Mentioning that you are doing research is not enough. So we always, in our office, and me personally, I always encourage students to talk to the mentors and discuss publication, and how they can contribute, how can they create in, maybe, a new field, or how they can improve the field they're working on, by writing the results and publishing it before leaving medical school.
So, this is very important, and a lot of residencies actually look for those publications. The research experience, also, students acquire mostly career profile, and also they can be employed later on. Publication as an undergraduate or while you are trained as a medical student has long-term implications for doctors as well.
There are many surveys out there, there are many studies on that. Academic physicians found that the career research success is associated with how much research they have done during the medical school. Physicians who undertook extracurricular research produce many times more publications than the peers that haven't done this.
And publication is very important for a student, even now, while they're training, or even later on, when they're doing residencies and fellowships, especially if you want to become a physician scientist. It also contributes to students' CV (curriculum vitae, or résumé), and also, I would say that it boosts the confidence of the student later on to come out and discuss the research they have done in a more specializing way.
They know what they're talking about, and other people listen to them.
Host Amber Smith: Let's talk about some of the research that students at Upstate have done. Can you share some examples from the area of cancer?
Dimitra Bourboulia, PhD: Yes, absolutely. Upstate has, as I said, over 30 different departments, many basic departments, dedicated research, clinical departments, so students have the opportunity to connect with multiple different fields and multiple focuses on research.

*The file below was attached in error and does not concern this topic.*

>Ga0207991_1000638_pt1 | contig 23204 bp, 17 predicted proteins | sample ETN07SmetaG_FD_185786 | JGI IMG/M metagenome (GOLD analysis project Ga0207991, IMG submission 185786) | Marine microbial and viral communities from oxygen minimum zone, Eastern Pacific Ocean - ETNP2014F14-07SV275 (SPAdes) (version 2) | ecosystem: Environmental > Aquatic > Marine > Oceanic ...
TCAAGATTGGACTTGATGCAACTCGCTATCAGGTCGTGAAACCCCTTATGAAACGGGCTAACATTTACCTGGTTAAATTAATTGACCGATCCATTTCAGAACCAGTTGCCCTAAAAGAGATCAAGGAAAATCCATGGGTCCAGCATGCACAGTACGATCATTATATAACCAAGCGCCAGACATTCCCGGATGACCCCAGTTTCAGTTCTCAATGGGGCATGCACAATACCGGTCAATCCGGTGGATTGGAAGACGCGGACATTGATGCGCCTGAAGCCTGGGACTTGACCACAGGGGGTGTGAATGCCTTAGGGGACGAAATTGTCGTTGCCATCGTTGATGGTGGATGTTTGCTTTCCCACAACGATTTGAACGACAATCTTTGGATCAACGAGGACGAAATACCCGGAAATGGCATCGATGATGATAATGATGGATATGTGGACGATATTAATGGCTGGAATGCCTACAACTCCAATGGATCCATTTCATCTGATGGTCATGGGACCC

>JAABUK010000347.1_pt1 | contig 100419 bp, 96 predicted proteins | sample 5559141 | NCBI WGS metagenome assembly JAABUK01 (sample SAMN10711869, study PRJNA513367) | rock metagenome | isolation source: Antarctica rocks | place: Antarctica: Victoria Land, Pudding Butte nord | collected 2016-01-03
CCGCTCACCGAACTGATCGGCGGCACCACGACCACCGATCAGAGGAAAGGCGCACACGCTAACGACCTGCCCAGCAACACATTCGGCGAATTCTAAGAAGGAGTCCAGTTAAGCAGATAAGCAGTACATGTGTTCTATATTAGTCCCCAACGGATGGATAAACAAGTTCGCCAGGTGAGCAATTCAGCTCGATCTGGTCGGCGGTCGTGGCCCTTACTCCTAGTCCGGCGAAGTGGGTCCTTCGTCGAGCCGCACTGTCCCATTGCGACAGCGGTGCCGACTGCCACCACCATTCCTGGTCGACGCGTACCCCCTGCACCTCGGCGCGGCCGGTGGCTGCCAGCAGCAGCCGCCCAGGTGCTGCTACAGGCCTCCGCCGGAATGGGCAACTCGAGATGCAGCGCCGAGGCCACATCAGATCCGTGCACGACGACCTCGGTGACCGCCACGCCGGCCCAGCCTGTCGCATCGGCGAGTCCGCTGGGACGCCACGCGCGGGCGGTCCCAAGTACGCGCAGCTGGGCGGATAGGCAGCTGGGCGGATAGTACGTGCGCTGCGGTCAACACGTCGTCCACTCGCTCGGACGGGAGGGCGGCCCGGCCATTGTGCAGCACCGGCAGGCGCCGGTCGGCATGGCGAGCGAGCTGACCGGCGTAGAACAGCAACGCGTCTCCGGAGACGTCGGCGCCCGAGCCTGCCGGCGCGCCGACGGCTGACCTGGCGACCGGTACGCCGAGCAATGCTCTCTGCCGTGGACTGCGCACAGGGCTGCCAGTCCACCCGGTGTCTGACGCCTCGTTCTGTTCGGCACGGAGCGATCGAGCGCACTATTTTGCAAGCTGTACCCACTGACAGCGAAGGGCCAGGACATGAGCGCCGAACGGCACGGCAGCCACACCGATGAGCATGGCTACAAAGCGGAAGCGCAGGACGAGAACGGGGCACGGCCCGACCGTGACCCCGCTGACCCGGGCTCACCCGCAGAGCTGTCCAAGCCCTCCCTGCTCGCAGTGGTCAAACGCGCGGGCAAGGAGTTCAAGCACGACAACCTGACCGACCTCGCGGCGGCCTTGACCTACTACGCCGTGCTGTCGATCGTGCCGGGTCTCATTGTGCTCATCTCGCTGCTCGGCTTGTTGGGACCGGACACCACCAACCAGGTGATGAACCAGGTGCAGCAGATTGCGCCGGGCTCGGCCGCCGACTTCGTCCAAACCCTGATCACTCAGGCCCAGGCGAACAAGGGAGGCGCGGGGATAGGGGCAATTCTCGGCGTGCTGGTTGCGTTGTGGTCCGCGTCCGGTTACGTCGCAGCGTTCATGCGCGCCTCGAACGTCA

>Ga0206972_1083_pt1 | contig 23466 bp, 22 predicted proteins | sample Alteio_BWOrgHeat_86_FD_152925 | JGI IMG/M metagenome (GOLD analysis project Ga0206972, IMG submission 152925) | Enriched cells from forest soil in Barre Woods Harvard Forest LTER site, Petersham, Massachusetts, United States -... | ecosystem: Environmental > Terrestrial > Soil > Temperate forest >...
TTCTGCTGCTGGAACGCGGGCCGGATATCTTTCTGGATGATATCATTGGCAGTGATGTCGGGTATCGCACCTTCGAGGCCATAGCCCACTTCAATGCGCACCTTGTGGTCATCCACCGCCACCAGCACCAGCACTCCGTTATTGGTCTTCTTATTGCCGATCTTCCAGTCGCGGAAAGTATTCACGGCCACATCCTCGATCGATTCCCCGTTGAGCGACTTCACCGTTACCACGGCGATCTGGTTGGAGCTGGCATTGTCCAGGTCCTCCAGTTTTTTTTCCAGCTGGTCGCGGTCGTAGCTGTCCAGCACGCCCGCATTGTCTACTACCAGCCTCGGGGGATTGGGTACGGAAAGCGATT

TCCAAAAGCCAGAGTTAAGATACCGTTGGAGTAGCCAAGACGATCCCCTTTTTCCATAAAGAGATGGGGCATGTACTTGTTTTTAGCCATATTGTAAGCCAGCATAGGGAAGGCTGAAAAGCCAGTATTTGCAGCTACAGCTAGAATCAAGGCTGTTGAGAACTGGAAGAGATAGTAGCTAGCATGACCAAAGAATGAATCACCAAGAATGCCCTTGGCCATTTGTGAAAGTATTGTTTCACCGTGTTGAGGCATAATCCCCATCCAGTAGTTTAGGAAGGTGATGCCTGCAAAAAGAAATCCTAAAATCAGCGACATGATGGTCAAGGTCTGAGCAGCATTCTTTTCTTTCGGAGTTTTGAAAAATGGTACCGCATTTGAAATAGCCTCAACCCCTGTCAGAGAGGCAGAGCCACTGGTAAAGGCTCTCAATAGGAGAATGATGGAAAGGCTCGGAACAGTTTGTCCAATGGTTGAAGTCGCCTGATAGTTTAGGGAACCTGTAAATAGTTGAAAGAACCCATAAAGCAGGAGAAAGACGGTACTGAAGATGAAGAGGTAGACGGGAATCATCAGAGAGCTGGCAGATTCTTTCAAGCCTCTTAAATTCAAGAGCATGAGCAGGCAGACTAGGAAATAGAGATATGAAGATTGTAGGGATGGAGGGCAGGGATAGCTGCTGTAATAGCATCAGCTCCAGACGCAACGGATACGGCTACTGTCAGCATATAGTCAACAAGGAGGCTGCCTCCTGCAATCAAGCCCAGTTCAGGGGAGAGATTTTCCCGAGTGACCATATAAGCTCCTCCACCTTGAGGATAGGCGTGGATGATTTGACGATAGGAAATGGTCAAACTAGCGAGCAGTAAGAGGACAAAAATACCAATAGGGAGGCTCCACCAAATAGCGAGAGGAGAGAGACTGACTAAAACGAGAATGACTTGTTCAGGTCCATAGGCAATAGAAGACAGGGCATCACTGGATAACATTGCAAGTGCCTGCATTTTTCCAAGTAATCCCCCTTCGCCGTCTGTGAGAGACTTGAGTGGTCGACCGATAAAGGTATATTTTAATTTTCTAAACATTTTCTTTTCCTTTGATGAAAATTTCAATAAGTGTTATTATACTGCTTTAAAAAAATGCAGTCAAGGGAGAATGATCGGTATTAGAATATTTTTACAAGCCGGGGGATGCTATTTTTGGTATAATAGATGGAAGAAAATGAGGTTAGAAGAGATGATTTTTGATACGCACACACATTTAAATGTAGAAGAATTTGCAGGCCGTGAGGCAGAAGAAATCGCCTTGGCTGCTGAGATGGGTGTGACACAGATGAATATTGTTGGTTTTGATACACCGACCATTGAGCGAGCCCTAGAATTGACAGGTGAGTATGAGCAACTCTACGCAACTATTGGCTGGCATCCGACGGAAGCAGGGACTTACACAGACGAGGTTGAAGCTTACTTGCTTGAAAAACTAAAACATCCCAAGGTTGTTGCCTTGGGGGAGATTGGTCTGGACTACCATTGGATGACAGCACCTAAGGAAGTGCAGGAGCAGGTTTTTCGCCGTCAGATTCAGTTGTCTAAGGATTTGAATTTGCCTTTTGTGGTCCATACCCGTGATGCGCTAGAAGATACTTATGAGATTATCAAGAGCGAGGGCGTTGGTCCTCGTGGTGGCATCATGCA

So, with regards to cancer, for instance, we have students that participate in brain, breast, bladder, kidney, prostate: There is quite a variety there. But the interesting part is our students have a different kind of focus. They want to do different things while they are in medical school, and so some of them do lab-based research, but some of them may do more like the translational research I mentioned earlier.
So you can see students doing, for example, research on immune disorders or cancer in children. You can see students who are doing artificial intelligence projects. And then we're going to the other side, neurological projects, for example, students work on blindness or stroke or the effect of blood pressure on stroke or neurodegenerative disorders.
I don't want to leave anything out. I can talk about viral infections, COVID: During the COVID years, many students actually participated in research on COVID. We can even move to zoonotic diseases, like Lyme disease, which is very prominent in our state throughout the year.
Dimitra Bourboulia, PhD: You can have students participate in our projects in the psychiatry department, for example, attention-deficit disorder, depression, metabolic diseases.
So all these options, our students can see projects that are available, areas of research that they are jumping on immediately, as soon as they start medical school.